(crossposted to rec.pets.cats.health+behav, alt.support.diabetes, misc.health.diabetes. Follow-ups directed to rec.pets.cats.health+behav)

My 12-year-old cat was just diagnosed as diabetic. He was admitted this morning for stabilization, and determining his dosage and whatnot.
I've been reading up on a number of sites about feline diabetes, but none of them seems to list suggestions about shopping for supplies.

Apparently I will need a meter that uses a small volume of blood, and "sipping" type strips. I've read that often there are offers of a free meter when you buy strips, and the price of replacement strips is the major consideration.
A lot of people recommended the Glucometer Elite or the One Touch Ultra, and one site suggested that the inexpensive WalMart Relion might be suitable. It looks like the strips are a lot cheaper, but I haven't seen any messages from people using one.
So I'm looking for recommendations for types of test strips, lancets, syringes, and where to buy supplies least expensively, either online or at local major pharmacy chains such as Walgreens or WalMart. Several of the online diabetic supply houses I looked at don't list prices, and seem to cater only to people covered by insurance.

I will certainly look in the newsgroups for responses, but would be especially grateful to anyone who cares to email reply.

jamie (Email Removed)
"There's a seeker born every minute."
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(crossposted to rec.pets.cats.health+behav, alt.support.diabetes, misc.health.diabetes. Follow-ups directed to rec.pets.cats.health+behav) My 12-year-old cat was just diagnosed as diabetic. He was admitted ... suitable. It looks like the strips are a lot cheaper, but I haven't seen any messages from people using one.[/nq]The Glucometer Elite has had a name change and is now called Ascencia Elite. I have an older Glucometer. My first one was free. Got the second one in the middle of a cross country move. I'm sure I could have gotten another free one or at least a good rebate if I had taken the time, but I was very sick at the time and wanted another meter right away. Thought my old meter might have been bad because I was getting very high readings on it. Turned out the high readings were because I was sick and had nothing to do with the meter.

It was a old one though and the new one I got has more features on it. I've never used another brand of meter, so I don't know much about them. I do know that there are one or two meters that require a smaller drop still than the Ascencia. My strips are covered by insurance, so I don't know what you'd have to pay out of pocket. I think it's about $40 per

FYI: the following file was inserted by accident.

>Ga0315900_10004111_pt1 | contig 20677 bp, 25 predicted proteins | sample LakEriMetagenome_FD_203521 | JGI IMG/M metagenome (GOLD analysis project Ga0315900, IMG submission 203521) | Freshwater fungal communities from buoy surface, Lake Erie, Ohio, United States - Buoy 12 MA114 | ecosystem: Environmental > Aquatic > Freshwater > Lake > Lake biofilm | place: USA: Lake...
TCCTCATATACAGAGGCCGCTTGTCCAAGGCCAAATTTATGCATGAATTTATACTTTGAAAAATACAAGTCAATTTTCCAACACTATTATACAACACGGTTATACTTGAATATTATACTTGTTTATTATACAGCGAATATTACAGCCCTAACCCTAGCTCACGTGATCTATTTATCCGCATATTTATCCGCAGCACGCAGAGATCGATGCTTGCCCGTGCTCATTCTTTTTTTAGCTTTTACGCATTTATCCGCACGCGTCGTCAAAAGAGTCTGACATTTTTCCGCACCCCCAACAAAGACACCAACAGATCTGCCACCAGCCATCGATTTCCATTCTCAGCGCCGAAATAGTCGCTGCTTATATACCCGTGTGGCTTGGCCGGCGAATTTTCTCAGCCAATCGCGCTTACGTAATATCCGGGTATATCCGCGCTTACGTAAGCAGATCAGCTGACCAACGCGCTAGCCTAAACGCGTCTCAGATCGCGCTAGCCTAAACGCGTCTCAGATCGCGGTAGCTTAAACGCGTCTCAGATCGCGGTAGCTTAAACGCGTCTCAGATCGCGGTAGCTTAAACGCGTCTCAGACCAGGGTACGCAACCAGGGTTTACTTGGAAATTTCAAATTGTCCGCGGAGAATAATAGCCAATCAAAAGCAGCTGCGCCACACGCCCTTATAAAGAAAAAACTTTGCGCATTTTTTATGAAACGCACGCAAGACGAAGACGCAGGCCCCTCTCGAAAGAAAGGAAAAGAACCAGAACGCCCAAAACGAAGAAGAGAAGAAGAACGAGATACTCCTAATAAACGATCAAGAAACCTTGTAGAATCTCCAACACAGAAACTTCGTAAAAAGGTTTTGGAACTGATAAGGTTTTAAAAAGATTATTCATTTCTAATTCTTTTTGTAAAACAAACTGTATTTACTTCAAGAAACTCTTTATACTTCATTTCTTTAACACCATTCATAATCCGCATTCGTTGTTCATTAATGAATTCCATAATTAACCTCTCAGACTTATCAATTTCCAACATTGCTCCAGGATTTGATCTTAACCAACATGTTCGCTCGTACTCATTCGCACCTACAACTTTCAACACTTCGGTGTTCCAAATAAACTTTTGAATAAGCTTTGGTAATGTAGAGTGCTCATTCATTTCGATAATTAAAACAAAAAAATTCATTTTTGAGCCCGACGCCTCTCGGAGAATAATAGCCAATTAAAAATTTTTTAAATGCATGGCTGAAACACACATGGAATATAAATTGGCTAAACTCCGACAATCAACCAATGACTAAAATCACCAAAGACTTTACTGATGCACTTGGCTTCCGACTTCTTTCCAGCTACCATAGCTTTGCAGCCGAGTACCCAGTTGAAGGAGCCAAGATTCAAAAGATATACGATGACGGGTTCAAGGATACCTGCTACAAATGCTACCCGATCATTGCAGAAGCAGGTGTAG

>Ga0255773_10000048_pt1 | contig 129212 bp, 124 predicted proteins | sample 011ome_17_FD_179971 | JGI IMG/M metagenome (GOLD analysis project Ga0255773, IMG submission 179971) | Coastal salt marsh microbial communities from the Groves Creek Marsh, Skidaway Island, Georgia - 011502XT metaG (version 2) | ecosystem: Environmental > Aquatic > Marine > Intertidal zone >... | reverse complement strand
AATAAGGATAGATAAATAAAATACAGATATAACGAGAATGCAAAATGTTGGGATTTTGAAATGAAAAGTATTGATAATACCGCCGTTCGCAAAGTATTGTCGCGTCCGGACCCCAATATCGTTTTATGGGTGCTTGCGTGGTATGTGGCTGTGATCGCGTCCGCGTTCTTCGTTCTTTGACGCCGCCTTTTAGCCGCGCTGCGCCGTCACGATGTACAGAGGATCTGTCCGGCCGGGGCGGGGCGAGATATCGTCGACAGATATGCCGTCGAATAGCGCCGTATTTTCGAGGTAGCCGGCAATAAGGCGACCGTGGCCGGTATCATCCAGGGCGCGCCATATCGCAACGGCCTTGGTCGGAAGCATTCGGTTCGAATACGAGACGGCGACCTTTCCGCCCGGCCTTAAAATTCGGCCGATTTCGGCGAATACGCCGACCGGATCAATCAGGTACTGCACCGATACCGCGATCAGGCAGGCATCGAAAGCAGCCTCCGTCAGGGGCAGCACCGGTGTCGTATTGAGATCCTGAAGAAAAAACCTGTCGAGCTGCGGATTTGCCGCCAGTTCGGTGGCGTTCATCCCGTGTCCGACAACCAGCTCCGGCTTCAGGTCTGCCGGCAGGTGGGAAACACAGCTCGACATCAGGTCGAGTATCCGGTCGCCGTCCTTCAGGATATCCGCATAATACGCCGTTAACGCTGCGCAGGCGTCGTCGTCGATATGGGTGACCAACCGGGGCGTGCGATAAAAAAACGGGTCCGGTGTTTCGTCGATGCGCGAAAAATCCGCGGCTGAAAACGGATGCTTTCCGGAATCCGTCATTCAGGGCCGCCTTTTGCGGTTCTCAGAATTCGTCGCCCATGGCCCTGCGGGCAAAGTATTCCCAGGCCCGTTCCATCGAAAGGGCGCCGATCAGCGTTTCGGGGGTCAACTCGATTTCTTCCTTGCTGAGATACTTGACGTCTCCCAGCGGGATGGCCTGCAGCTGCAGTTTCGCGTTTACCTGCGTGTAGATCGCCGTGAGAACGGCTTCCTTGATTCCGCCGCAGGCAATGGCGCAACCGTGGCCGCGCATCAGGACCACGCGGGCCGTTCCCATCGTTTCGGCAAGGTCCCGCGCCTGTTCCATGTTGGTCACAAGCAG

50 or $80 per 100. Bayer frequently puts money saving coupons in the box orsends them to you in the mail. They occasionally send out free strips. All that is required is that you register with them when you first get the meter.
So I'm looking for recommendations for types of test strips, lancets, syringes, and where to buy supplies least expensively, either ... online diabetic supply houses I looked at don't list prices, and seem to cater only to people covered by insurance.

Somebody else will have to help you with that. Since my insurance covers my supplies, I can't help you there. I can tell you that it isn't necessary to change the lancet each time. That will save you a bit of money. I usually get several weeks out of one lancet and find that it is a lot less painful that way. I only change the lancet when it becomes painful. Of course, a cat isn't going to like the procedure anyway, so you'll just have to pick a time frame to change the lancet. And if you decide to test someone else, you will have to change the lancet, then change back to a fresh one when you're done.
I will certainly look in the newsgroups for responses, but would be especially grateful to anyone who cares to email reply.

I wish you the best for your cat. I know how difficult it can be to deal with a sick one. My cat is very stubborn. I can't imagine every being able to test her BG. She won't even sit still to get her nails clipped. And the few times she did need pills, I got scratched and bitten very badly. I'm stubborn, but she's more stubborn.
(crossposted to rec.pets.cats.health+behav, alt.support.diabetes, misc.health.diabetes. Follow-ups directed to rec.pets.cats.health+behav) My 12-year-old cat was just diagnosed as diabetic. He was admitted ... will certainly look in the newsgroups for responses, but would be especially grateful to anyone who cares to email reply.

Myself and a few ASD posters use the Walmart Relion meter. It is as accurate as any meter out there. The meter costs $8.88 and 100 sticks are $42. The cheapest retail place to get name brand sticks is www.hocks.com.